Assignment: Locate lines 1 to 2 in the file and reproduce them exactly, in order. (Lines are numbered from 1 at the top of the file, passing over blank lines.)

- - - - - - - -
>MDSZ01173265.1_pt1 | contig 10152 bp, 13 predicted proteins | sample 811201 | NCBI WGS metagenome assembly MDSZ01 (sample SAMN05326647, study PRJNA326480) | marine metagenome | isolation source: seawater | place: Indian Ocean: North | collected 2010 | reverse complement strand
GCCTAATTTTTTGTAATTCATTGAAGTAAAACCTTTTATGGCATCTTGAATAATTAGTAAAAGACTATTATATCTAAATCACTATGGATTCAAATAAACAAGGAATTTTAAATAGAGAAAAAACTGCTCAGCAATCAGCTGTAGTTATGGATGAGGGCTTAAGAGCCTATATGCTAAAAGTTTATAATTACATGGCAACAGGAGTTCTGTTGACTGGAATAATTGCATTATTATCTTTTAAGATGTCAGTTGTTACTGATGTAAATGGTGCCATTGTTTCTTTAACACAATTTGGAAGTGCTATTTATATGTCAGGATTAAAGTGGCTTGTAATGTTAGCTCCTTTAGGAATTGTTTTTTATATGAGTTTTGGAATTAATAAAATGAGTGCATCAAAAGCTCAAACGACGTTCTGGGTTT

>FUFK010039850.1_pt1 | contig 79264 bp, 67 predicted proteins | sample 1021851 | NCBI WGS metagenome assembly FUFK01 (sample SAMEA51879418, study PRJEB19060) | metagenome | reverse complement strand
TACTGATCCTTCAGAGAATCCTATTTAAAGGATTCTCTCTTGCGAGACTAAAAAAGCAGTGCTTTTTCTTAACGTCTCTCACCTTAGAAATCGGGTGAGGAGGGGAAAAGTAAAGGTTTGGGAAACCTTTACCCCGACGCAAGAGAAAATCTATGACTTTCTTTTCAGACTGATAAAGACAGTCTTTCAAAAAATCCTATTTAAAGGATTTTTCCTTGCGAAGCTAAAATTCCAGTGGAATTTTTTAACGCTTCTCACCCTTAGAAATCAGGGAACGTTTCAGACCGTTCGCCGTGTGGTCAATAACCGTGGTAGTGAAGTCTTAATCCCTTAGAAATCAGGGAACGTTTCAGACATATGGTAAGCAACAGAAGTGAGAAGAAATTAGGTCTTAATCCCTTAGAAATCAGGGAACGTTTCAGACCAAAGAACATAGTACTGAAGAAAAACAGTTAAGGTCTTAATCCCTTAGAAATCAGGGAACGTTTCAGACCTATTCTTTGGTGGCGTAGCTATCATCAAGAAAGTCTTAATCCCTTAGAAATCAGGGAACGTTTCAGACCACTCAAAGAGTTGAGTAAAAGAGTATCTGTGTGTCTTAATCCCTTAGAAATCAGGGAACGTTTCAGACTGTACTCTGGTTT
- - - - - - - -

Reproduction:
>MDSZ01173265.1_pt1 | contig 10152 bp, 13 predicted proteins | sample 811201 | NCBI WGS metagenome assembly MDSZ01 (sample SAMN05326647, study PRJNA326480) | marine metagenome | isolation source: seawater | place: Indian Ocean: North | collected 2010 | reverse complement strand
GCCTAATTTTTTGTAATTCATTGAAGTAAAACCTTTTATGGCATCTTGAATAATTAGTAAAAGACTATTATATCTAAATCACTATGGATTCAAATAAACAAGGAATTTTAAATAGAGAAAAAACTGCTCAGCAATCAGCTGTAGTTATGGATGAGGGCTTAAGAGCCTATATGCTAAAAGTTTATAATTACATGGCAACAGGAGTTCTGTTGACTGGAATAATTGCATTATTATCTTTTAAGATGTCAGTTGTTACTGATGTAAATGGTGCCATTGTTTCTTTAACACAATTTGGAAGTGCTATTTATATGTCAGGATTAAAGTGGCTTGTAATGTTAGCTCCTTTAGGAATTGTTTTTTATATGAGTTTTGGAATTAATAAAATGAGTGCATCAAAAGCTCAAACGACGTTCTGGGTTT